I am weary with my moaning; every night I flood my bed with tears; I drench my couch with my weeping.”
I grew up in a culture, church, and family that didn’t have much room for sadness. If people in my life were feeling sad, it was my responsibility to “cheer them up.” As a Christian, I knew I was supposed to “Rejoice in the Lord, always!” God was the one who wiped away every tear. Thus, sadness was inconsistent, not only with the cultural norms of my tribe, but also with our understanding of authentic Christianity. Real Christians were happy, not sad. They always had smiles on their faces. And they certainly didn’t flood their bed with tears.
Of course, there was a problem with the cultural assumptions of my early years. People did get sad. Sometimes their sadness seemed unavoidable, if not reasonable. Beloved friends and family members might get sick and die. Our nation watched as tens of thousands of our young men died in Vietnam. Wasn’t it appropriate to feel sad at times?
The notion that true Christians aren’t ever sad also stumbles over the teaching and examples of Scripture. Many of the psalms express deep sadness to the Lord, without a sense of shame. In Psalm 6:6, for example, David prays, “I am weary with my moaning; every night I flood my bed with tears; I drench my couch with my weeping.” Now that is serious sadness, even if it does reflect a poetic use of hyperbolic language. It’s unlikely that David’s bed was literally flooded with tears, but we get his point.
Since the Psalms are given to us, in part, to teach us how to communicate with God, then the answer to our question – Should Christians ever be sad? – is yes. In Psalm 6 and in so many other passages, Scripture invites us to be honest with God, to share what’s really going on inside of us. If we’re sad, we should feel free, not only to be sad, but also to share our sadness freely with the Lord. God will carry our sorrows as we offer them to him openly, without hiding or pretending.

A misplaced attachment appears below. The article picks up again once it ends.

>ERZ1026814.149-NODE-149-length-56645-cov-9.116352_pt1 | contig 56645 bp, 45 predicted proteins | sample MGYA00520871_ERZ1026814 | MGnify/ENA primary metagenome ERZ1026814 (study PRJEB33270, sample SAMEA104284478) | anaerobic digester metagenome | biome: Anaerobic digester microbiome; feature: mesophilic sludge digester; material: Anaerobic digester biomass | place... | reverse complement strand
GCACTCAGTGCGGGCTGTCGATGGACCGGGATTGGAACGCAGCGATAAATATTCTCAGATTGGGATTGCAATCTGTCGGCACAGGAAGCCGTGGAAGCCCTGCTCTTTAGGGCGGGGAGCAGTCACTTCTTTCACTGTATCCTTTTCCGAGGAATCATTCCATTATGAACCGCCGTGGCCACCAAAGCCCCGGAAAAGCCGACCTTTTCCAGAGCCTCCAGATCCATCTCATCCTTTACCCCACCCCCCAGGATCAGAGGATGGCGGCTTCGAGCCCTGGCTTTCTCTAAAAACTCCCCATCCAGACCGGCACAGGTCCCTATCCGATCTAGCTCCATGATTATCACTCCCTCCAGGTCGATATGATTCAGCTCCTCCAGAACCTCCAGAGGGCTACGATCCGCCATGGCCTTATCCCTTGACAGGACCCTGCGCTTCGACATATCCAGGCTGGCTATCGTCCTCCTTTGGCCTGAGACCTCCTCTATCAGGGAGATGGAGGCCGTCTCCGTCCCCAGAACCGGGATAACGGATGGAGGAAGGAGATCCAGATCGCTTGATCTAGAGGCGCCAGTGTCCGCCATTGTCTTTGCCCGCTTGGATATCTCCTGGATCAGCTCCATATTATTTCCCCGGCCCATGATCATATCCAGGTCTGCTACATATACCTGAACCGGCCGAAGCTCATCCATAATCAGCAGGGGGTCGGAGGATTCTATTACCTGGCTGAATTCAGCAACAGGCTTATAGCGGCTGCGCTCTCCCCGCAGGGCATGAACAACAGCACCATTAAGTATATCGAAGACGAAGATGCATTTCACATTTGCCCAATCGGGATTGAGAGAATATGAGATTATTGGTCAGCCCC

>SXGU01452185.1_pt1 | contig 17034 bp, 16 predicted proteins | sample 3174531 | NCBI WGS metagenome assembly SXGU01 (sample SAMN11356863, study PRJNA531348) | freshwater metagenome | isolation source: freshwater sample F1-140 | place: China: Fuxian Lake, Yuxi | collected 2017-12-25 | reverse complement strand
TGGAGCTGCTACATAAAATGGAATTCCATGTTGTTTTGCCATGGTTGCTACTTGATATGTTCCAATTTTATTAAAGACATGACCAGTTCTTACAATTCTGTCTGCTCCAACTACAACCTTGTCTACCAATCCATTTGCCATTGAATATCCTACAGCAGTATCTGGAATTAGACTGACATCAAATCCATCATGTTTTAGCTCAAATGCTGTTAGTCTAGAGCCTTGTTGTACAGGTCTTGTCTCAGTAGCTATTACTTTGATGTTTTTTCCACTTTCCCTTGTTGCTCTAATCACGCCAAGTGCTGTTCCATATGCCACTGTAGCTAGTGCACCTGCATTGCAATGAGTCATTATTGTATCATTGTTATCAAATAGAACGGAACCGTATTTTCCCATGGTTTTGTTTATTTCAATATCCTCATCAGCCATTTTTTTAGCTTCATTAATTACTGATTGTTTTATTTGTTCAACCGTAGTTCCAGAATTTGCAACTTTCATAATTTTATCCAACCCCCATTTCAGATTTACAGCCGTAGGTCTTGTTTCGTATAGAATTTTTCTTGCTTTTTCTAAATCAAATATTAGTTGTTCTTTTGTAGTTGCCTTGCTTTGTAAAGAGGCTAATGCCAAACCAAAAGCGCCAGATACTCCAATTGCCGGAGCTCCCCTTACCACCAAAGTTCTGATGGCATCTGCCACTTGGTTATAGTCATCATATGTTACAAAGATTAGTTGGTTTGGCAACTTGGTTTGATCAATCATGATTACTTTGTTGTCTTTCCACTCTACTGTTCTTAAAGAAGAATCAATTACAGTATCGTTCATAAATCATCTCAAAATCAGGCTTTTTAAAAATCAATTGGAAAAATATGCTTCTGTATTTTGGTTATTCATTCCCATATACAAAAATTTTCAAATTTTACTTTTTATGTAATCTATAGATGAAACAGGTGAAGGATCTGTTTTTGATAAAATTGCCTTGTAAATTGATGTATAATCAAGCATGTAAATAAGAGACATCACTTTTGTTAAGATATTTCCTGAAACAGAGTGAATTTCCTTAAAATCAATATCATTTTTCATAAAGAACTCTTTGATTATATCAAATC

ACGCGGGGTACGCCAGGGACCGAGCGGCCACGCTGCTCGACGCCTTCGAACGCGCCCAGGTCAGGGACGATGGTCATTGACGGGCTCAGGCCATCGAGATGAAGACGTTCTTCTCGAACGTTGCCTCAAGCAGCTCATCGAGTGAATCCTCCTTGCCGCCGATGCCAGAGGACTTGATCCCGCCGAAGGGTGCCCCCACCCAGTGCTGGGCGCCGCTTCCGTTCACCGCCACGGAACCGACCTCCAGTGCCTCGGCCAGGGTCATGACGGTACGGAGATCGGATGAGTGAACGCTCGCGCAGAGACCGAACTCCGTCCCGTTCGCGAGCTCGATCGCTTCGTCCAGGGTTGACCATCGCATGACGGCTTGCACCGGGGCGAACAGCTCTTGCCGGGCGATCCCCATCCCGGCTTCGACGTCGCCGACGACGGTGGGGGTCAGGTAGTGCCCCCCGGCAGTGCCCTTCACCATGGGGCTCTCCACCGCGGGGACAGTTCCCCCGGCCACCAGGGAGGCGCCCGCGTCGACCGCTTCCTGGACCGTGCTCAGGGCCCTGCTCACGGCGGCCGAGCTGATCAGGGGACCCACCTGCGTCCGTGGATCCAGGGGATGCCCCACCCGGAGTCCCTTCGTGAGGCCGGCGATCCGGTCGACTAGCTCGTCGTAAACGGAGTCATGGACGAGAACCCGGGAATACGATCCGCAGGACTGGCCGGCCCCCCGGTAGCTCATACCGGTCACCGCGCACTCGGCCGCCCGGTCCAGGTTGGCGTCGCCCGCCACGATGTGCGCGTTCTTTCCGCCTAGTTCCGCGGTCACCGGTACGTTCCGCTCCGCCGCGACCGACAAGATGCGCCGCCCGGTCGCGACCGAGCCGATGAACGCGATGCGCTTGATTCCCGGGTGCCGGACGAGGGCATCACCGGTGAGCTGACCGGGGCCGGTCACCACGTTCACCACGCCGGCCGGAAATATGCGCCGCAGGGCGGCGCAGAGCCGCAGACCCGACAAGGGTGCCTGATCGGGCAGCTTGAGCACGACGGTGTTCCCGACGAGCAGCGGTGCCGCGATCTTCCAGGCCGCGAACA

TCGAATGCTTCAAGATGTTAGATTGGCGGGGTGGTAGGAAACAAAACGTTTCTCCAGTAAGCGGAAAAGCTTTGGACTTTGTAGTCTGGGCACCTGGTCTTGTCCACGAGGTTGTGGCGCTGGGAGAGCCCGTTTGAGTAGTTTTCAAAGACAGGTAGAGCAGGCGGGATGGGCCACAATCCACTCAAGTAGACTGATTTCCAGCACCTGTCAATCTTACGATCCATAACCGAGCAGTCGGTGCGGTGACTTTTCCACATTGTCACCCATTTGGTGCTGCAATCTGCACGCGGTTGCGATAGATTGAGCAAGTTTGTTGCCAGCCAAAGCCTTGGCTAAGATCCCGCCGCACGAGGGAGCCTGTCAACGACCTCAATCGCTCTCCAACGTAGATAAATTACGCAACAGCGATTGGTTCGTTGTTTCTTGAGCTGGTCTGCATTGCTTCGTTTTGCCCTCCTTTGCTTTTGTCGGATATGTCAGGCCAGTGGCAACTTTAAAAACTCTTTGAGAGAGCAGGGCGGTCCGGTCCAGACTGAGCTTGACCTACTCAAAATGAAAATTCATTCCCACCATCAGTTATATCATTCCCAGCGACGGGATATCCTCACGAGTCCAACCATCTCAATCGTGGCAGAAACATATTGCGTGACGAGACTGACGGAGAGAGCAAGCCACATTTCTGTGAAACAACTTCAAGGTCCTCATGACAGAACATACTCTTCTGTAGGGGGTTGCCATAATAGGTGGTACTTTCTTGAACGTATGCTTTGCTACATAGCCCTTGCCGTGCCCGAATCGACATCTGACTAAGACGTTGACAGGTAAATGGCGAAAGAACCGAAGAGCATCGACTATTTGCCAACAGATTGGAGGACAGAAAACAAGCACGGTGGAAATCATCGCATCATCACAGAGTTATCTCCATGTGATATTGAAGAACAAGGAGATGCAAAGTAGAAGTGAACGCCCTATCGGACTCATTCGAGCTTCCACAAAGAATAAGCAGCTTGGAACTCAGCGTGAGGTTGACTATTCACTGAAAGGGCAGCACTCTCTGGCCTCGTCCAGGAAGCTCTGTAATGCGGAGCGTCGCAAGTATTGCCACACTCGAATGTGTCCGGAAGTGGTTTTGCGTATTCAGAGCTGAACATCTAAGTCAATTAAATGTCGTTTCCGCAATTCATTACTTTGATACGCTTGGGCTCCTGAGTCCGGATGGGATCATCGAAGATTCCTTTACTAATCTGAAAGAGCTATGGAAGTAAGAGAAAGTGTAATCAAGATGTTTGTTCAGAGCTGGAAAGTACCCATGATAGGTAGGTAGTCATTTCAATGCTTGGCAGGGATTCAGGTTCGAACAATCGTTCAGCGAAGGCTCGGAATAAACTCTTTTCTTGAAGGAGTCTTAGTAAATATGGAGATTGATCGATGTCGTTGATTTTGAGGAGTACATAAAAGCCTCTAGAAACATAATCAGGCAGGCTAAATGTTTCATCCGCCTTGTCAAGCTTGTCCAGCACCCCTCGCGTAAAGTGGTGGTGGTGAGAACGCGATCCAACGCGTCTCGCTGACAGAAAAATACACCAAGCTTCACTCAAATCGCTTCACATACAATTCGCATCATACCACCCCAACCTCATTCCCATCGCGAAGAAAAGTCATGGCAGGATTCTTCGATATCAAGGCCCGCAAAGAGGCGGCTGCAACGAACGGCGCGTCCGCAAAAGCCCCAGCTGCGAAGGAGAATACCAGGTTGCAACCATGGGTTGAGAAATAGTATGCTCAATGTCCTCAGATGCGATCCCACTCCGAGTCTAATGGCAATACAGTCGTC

Moreover, authentic Christian community includes a place for shared sadness. Remember Paul’s instruction in Romans 12:15. We are to “rejoice with those who rejoice” and “weep with those who weep.” If someone we care about is grieving, our job is not to “cheer them up,” but rather to join them in their sorrow, and in this way to bear their burdens. As we do, we come to know more deeply the heart of Jesus, who is “a man of sorrows, acquainted with deepest grief” (Isa 53:3, NLT). Moreover, when we deal openly with our sadness, as well as the sadness of others, we open our hearts to a deeper and fuller experience of God’s comfort and even joy.
QUESTIONS TO CONSIDER:
What did your culture, family, and church teach you about sadness?
Are you free to share your sorrows with the Lord? And with other believers?
What helps you express your true feelings to God in prayer?
Thank you, gracious God, for the example of David in Psalm 6. Thank you for the invitation to speak with you honestly, not holding back our sadness or desperation.
Thank you, dear Lord, for hearing our prayers just as they are, for wanting to have an intimate relationship with us in all of our messiness and confusion.
Thank you, gracious God, for entering into our sorrow through Christ, for knowing the inside of sadness.
Thank you, O God, for meeting us in our pain, for offering peace that passes understanding, for turning our mourning into dancing.
Help us to be authentic in our relationship with you, sharing our true thoughts, feelings, fears, and hurts. Help us to weep with those who weep so that we might also rejoice with those who rejoice. May your church be a place of safety and freedom, where broken hearts are shared, comforted, and mended.
We pray in the name of Jesus, the man of sorrows. Amen.
P.S. This devotion is based on one I wrote for The High Calling and is used with permission according to a Creative Commons license.